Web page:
No Weapon is the riveting follow-up novel to Audrey McKay’s first book Enough Good News. It continues a few years after Enough Good News ended. (My review for Enough Good News can be found here. This review may contain spoilers for those who have not read that novel first). Instead of focusing on Sidra’s story, it focuses on the tale of Sidney Lyons and how her life has changed since accepting the Lord. When Enough Good News ended, the reader was left feeling hopeful, but uncertain, about which way Sidney’s story would go. Soon after accepting Christ into her life, she made a big mistake that almost severed her ties with family and her faith in the Lord.
In No Weapons, Sidney seems to have recovered well from the mistakes of her past. Unfortunately, old spirits are waiting to come back and haunt her once again as an unspeakably evil force begins working to bring her down. It only took me about one day to read this book because I was quickly caught up in Sidney’s tale and how a single lie worked to turn so many people against her. The book also had real life connections as it dealt with scandals and corruption within the church which are both, unfortunately, all too common today.
Christians who are interested in learning more about spiritual gifts will find this book intriguing. In McKay’s first book, spiritual gifts are mentioned when Sidney accepts the Lord and Savior Jesus Christ into her life, but in No Weapon, those gifts play a central role in the development of the plot. Until reading this book, I never gave much thought to “spiritual gifts” and what they mean, but this book definitely encouraged me to look into them more.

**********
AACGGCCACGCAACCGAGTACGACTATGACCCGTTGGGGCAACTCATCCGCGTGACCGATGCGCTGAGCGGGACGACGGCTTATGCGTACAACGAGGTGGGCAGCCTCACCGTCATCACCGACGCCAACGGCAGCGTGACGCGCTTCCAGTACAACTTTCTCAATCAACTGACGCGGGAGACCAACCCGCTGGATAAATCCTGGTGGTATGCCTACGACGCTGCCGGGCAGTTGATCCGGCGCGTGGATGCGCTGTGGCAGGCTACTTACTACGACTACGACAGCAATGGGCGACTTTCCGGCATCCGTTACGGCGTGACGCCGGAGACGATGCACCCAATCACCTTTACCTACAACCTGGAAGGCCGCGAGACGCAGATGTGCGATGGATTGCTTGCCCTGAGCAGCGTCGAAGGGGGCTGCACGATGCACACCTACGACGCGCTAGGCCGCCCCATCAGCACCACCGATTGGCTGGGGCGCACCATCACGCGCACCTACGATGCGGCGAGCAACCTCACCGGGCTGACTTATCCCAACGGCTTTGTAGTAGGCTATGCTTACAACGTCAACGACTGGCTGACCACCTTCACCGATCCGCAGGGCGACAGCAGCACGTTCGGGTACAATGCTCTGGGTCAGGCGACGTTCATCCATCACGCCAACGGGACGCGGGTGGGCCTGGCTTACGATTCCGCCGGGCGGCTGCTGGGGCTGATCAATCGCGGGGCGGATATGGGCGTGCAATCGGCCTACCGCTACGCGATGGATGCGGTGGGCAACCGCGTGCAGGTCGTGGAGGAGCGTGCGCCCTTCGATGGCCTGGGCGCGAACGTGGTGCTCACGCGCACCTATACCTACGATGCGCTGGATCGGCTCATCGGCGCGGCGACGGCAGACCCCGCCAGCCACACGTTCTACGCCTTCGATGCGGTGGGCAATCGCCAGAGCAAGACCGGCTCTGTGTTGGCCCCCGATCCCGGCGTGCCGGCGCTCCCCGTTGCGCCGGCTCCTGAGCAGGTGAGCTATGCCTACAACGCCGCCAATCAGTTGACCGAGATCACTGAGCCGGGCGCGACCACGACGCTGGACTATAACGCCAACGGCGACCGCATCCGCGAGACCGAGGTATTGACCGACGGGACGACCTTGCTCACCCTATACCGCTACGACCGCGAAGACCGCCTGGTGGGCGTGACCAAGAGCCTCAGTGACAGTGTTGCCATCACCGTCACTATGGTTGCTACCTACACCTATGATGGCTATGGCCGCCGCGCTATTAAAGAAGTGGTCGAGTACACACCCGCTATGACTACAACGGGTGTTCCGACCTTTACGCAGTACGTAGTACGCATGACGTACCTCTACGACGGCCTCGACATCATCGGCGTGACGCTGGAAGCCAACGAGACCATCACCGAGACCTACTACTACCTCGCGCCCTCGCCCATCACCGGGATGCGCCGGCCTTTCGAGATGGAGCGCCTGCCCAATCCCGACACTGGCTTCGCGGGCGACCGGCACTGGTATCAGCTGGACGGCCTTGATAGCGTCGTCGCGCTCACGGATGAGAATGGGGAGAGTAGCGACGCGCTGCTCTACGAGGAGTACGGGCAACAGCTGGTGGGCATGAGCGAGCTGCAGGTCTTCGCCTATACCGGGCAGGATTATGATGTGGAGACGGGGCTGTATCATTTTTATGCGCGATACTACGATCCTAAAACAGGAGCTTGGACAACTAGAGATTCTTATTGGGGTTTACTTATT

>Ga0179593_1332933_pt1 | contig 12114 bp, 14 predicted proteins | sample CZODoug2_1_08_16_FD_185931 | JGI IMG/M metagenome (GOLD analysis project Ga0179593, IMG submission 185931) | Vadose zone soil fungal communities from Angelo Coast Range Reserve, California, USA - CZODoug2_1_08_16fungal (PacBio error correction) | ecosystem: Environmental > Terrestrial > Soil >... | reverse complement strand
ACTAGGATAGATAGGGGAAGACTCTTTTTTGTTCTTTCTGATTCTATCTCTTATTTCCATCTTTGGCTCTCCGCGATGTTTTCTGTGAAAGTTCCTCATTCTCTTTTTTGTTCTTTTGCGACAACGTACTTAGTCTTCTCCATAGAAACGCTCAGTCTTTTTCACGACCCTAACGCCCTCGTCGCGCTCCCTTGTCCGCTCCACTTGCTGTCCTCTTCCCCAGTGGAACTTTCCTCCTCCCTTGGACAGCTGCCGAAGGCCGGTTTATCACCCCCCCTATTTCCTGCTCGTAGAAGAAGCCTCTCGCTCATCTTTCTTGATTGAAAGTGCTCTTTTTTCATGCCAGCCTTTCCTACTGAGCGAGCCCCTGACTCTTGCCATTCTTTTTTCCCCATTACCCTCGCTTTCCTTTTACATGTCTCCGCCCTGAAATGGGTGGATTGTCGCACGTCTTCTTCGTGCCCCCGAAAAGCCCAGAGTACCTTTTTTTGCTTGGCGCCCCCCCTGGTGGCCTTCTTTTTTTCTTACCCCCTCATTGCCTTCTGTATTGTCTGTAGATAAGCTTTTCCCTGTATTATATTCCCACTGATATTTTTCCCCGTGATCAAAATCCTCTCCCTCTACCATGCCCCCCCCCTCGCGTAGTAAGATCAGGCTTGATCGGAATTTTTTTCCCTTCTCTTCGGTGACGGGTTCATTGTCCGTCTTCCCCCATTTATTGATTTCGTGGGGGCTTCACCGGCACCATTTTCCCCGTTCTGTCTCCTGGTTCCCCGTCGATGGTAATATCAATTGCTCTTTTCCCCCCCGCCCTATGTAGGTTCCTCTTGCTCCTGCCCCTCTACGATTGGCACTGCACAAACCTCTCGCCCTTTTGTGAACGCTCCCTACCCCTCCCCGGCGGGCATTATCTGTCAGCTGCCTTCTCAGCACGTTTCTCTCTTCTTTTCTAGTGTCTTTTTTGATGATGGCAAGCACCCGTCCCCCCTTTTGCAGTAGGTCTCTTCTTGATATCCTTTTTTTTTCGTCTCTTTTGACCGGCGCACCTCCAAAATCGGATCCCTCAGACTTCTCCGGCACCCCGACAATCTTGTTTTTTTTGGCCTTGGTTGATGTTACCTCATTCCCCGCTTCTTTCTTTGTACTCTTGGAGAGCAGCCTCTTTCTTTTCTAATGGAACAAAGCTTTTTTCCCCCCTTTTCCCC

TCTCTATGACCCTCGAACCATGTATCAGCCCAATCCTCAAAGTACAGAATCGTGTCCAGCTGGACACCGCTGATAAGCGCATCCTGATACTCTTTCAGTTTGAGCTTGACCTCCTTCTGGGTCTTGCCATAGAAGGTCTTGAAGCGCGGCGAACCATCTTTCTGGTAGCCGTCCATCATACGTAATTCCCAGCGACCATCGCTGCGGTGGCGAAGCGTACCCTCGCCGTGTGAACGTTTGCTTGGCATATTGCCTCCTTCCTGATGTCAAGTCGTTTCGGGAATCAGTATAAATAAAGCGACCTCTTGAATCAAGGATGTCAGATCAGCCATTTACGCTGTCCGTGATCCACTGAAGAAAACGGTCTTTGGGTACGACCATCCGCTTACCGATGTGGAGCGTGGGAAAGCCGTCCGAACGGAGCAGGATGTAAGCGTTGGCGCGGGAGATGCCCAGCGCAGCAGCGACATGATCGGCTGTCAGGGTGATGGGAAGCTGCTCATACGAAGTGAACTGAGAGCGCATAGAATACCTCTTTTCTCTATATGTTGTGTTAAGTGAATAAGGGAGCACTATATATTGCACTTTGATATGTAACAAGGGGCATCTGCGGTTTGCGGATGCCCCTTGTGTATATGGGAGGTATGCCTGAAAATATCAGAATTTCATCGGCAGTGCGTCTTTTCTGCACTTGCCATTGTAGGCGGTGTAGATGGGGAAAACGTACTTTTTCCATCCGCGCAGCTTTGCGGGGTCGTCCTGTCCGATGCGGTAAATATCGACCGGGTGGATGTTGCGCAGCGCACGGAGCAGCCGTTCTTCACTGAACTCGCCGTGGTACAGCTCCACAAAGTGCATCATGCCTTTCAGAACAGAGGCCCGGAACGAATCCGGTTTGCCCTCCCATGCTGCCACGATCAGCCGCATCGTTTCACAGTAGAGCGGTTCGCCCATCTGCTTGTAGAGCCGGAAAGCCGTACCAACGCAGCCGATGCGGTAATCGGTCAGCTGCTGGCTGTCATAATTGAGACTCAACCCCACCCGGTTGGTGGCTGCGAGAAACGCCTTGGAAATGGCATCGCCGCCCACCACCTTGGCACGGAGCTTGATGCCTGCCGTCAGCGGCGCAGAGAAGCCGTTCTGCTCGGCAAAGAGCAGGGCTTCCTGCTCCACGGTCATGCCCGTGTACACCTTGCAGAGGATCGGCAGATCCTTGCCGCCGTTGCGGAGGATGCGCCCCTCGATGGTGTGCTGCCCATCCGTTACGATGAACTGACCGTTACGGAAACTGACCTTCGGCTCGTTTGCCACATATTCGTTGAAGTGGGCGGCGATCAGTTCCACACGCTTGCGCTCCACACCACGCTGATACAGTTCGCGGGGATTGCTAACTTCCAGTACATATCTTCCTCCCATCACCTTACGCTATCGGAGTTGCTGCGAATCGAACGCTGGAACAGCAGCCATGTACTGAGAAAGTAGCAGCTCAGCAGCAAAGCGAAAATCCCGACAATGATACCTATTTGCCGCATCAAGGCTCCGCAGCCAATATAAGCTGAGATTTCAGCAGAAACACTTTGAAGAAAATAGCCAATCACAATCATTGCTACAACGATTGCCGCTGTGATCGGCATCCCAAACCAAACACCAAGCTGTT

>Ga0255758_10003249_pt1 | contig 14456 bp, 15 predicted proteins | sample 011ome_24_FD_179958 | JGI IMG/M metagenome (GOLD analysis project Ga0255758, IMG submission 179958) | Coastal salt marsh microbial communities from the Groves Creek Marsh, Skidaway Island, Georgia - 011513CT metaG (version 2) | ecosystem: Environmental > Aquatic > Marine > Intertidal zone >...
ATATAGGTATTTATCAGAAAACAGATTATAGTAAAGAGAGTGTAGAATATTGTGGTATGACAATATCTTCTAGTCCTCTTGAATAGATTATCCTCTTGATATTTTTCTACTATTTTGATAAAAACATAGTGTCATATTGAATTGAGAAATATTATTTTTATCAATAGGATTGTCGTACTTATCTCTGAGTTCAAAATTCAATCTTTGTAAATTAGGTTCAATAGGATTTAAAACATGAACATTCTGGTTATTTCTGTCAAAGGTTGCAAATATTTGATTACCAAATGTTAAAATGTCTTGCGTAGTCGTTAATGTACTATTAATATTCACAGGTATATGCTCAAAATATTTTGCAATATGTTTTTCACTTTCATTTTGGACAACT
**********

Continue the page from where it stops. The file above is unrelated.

Along with the consistent action in this story, McKay skillfully weaves in the thoughts and insights of non-Christians who are witnesses to the turmoil taking place among so-called believers. This is an important part of the story because it helps the reader understand why so many people are hesitant to become a part of the Christian faith. Many non-believers have witnessed wrongdoing and hypocrisy among Christians that makes them question the teachings of the Bible and spiritual leaders. The way that McKay uses the true believers to respond to such doubts can serve as a lesson for the rest of us.
The plot of this book was a real page-turner. The way people came together to work against Sidney was fascinating. Not only that, but the use of technology to aid in their endeavor made the work more interesting and believable. I would highly suggest this book, even if you haven’t read the first book in the series. The author provides enough background information to make it easy to follow all of the characters. For more information about No Weapon, or to learn more about the author, visit her website here.